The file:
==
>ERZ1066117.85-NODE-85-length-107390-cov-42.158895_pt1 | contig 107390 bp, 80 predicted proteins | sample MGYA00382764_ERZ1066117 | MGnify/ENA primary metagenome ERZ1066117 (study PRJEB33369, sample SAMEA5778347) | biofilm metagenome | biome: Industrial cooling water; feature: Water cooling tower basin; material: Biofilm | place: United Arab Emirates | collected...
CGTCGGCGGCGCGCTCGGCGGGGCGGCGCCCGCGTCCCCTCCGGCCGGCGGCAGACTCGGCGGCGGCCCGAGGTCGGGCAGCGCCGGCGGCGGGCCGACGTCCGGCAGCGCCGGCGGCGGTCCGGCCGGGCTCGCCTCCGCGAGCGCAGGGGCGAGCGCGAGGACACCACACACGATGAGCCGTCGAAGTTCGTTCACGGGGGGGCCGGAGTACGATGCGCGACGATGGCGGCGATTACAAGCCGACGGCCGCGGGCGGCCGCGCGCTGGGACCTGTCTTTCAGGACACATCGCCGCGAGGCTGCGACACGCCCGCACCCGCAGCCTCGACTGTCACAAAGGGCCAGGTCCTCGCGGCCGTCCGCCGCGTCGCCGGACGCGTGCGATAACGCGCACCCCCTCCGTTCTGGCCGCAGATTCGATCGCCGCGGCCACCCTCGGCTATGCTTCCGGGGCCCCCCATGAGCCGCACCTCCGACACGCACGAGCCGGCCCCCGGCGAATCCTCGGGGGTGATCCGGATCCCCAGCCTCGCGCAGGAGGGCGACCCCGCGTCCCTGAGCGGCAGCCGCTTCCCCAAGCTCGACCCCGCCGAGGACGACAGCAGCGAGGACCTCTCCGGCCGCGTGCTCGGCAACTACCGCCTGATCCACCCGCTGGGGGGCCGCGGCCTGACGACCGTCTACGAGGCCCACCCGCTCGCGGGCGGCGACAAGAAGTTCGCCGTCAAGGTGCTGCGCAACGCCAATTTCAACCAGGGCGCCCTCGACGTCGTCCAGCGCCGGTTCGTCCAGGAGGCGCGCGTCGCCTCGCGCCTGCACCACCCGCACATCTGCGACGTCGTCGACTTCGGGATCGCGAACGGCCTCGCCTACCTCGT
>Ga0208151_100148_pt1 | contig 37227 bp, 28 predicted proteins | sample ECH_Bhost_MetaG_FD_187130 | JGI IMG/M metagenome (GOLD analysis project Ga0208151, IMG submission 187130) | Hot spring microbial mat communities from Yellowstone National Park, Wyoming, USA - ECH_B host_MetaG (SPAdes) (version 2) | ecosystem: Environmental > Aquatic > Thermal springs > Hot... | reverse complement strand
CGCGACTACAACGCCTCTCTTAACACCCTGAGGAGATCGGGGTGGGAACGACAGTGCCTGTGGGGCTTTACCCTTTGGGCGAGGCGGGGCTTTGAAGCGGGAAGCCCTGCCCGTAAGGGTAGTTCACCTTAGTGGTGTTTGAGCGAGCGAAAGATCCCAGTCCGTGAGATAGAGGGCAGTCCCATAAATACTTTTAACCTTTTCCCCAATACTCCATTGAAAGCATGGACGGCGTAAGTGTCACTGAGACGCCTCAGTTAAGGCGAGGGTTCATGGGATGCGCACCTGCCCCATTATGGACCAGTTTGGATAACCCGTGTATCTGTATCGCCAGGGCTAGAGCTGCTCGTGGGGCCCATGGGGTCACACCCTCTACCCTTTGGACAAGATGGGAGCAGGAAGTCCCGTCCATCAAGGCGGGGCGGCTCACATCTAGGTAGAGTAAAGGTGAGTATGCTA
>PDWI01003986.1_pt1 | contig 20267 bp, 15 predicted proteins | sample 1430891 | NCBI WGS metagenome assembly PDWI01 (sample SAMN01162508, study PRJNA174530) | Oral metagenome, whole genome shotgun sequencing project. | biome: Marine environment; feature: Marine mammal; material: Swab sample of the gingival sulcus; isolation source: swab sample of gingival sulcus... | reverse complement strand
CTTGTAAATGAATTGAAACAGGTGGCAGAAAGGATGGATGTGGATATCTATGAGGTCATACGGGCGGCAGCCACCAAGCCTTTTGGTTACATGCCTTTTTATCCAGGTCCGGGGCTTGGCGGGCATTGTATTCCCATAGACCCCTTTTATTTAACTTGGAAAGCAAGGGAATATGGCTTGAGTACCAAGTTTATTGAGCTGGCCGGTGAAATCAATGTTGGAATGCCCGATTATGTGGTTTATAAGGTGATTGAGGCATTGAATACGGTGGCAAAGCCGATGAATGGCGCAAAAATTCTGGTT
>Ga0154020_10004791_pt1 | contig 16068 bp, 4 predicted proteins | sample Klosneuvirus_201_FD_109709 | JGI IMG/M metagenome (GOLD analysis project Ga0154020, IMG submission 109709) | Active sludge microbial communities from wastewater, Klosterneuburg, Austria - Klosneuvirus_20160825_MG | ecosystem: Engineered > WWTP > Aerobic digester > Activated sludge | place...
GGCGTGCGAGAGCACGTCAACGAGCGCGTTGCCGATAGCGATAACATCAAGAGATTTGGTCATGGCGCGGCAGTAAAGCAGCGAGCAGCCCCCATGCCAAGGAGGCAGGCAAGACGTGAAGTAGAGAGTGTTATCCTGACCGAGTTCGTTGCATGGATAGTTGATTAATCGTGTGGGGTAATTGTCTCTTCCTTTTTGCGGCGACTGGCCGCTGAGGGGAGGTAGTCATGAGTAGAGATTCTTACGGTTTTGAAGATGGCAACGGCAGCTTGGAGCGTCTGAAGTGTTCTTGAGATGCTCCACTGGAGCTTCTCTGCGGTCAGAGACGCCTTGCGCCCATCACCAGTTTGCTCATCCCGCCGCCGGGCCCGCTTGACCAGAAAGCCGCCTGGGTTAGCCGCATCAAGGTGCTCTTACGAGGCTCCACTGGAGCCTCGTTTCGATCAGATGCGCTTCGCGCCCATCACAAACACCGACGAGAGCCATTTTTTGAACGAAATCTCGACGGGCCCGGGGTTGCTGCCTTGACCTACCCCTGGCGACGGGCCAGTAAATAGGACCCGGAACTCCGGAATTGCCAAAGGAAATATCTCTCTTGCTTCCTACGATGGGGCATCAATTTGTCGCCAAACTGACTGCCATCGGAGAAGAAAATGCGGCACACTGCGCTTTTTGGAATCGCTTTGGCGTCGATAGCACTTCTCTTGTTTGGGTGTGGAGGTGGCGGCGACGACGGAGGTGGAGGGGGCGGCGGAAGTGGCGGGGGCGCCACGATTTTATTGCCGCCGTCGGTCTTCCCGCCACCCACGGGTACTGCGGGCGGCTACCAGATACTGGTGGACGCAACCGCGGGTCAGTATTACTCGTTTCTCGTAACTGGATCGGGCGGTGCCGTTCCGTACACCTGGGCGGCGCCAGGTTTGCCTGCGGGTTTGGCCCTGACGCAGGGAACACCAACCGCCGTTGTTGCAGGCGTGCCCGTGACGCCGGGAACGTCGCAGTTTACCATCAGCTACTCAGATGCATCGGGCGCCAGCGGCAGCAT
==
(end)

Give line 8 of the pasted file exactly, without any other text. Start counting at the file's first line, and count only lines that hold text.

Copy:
GGCGTGCGAGAGCACGTCAACGAGCGCGTTGCCGATAGCGATAACATCAAGAGATTTGGTCATGGCGCGGCAGTAAAGCAGCGAGCAGCCCCCATGCCAAGGAGGCAGGCAAGACGTGAAGTAGAGAGTGTTATCCTGACCGAGTTCGTTGCATGGATAGTTGATTAATCGTGTGGGGTAATTGTCTCTTCCTTTTTGCGGCGACTGGCCGCTGAGGGGAGGTAGTCATGAGTAGAGATTCTTACGGTTTTGAAGATGGCAACGGCAGCTTGGAGCGTCTGAAGTGTTCTTGAGATGCTCCACTGGAGCTTCTCTGCGGTCAGAGACGCCTTGCGCCCATCACCAGTTTGCTCATCCCGCCGCCGGGCCCGCTTGACCAGAAAGCCGCCTGGGTTAGCCGCATCAAGGTGCTCTTACGAGGCTCCACTGGAGCCTCGTTTCGATCAGATGCGCTTCGCGCCCATCACAAACACCGACGAGAGCCATTTTTTGAACGAAATCTCGACGGGCCCGGGGTTGCTGCCTTGACCTACCCCTGGCGACGGGCCAGTAAATAGGACCCGGAACTCCGGAATTGCCAAAGGAAATATCTCTCTTGCTTCCTACGATGGGGCATCAATTTGTCGCCAAACTGACTGCCATCGGAGAAGAAAATGCGGCACACTGCGCTTTTTGGAATCGCTTTGGCGTCGATAGCACTTCTCTTGTTTGGGTGTGGAGGTGGCGGCGACGACGGAGGTGGAGGGGGCGGCGGAAGTGGCGGGGGCGCCACGATTTTATTGCCGCCGTCGGTCTTCCCGCCACCCACGGGTACTGCGGGCGGCTACCAGATACTGGTGGACGCAACCGCGGGTCAGTATTACTCGTTTCTCGTAACTGGATCGGGCGGTGCCGTTCCGTACACCTGGGCGGCGCCAGGTTTGCCTGCGGGTTTGGCCCTGACGCAGGGAACACCAACCGCCGTTGTTGCAGGCGTGCCCGTGACGCCGGGAACGTCGCAGTTTACCATCAGCTACTCAGATGCATCGGGCGCCAGCGGCAGCAT